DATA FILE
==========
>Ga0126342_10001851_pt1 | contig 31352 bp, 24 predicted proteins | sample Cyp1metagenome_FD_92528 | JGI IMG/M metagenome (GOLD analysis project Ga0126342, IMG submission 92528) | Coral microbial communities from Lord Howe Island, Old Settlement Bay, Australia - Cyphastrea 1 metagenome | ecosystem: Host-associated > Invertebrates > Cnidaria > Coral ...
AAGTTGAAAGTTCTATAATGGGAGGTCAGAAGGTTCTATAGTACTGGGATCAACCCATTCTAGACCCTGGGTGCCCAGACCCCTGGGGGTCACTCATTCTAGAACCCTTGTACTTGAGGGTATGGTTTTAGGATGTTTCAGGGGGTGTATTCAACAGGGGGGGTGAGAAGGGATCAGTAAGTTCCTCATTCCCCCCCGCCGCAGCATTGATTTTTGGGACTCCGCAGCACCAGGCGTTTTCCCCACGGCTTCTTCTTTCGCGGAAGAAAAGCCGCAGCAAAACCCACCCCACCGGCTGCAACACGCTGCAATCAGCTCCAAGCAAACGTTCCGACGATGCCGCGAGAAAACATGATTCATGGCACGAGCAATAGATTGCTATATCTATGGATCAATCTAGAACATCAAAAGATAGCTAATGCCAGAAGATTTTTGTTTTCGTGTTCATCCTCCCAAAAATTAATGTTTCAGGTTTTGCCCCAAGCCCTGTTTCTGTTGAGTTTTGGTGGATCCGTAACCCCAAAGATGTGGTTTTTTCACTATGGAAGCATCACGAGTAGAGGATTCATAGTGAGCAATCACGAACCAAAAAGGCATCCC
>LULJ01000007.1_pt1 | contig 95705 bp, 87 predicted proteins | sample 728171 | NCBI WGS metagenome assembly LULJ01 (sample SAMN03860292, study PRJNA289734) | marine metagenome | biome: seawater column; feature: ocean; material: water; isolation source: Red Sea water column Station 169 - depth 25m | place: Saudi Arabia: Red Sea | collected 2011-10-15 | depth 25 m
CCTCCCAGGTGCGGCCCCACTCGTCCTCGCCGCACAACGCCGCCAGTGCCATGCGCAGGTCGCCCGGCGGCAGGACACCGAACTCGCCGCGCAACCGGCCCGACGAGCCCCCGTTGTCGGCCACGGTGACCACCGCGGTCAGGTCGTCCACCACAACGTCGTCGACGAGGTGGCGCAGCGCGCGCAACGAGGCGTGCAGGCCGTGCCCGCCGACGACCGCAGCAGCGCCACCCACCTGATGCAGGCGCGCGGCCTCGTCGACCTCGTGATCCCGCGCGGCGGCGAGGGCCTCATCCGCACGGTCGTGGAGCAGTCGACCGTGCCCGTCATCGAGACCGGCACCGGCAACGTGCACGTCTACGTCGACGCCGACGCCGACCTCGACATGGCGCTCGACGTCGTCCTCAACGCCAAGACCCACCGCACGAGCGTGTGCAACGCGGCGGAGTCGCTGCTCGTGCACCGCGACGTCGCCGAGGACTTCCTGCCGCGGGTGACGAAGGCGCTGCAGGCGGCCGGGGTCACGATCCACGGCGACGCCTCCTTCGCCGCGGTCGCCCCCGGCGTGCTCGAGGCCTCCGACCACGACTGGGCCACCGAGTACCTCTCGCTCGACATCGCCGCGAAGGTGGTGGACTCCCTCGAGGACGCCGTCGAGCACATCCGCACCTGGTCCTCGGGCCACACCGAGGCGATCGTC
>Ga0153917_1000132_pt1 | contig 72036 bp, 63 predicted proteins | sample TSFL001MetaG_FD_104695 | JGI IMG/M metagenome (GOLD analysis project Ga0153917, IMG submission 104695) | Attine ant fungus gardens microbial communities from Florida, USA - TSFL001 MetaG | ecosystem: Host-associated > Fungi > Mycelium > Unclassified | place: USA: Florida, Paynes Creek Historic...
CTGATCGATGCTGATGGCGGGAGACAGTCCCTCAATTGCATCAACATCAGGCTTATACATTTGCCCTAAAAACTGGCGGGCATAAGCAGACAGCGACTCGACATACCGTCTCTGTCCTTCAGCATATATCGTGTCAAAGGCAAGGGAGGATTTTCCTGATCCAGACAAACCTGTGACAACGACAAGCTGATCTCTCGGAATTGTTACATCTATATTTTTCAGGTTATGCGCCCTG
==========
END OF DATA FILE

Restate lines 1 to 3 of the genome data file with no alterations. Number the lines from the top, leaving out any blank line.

>Ga0126342_10001851_pt1 | contig 31352 bp, 24 predicted proteins | sample Cyp1metagenome_FD_92528 | JGI IMG/M metagenome (GOLD analysis project Ga0126342, IMG submission 92528) | Coral microbial communities from Lord Howe Island, Old Settlement Bay, Australia - Cyphastrea 1 metagenome | ecosystem: Host-associated > Invertebrates > Cnidaria > Coral ...
AAGTTGAAAGTTCTATAATGGGAGGTCAGAAGGTTCTATAGTACTGGGATCAACCCATTCTAGACCCTGGGTGCCCAGACCCCTGGGGGTCACTCATTCTAGAACCCTTGTACTTGAGGGTATGGTTTTAGGATGTTTCAGGGGGTGTATTCAACAGGGGGGGTGAGAAGGGATCAGTAAGTTCCTCATTCCCCCCCGCCGCAGCATTGATTTTTGGGACTCCGCAGCACCAGGCGTTTTCCCCACGGCTTCTTCTTTCGCGGAAGAAAAGCCGCAGCAAAACCCACCCCACCGGCTGCAACACGCTGCAATCAGCTCCAAGCAAACGTTCCGACGATGCCGCGAGAAAACATGATTCATGGCACGAGCAATAGATTGCTATATCTATGGATCAATCTAGAACATCAAAAGATAGCTAATGCCAGAAGATTTTTGTTTTCGTGTTCATCCTCCCAAAAATTAATGTTTCAGGTTTTGCCCCAAGCCCTGTTTCTGTTGAGTTTTGGTGGATCCGTAACCCCAAAGATGTGGTTTTTTCACTATGGAAGCATCACGAGTAGAGGATTCATAGTGAGCAATCACGAACCAAAAAGGCATCCC
>LULJ01000007.1_pt1 | contig 95705 bp, 87 predicted proteins | sample 728171 | NCBI WGS metagenome assembly LULJ01 (sample SAMN03860292, study PRJNA289734) | marine metagenome | biome: seawater column; feature: ocean; material: water; isolation source: Red Sea water column Station 169 - depth 25m | place: Saudi Arabia: Red Sea | collected 2011-10-15 | depth 25 m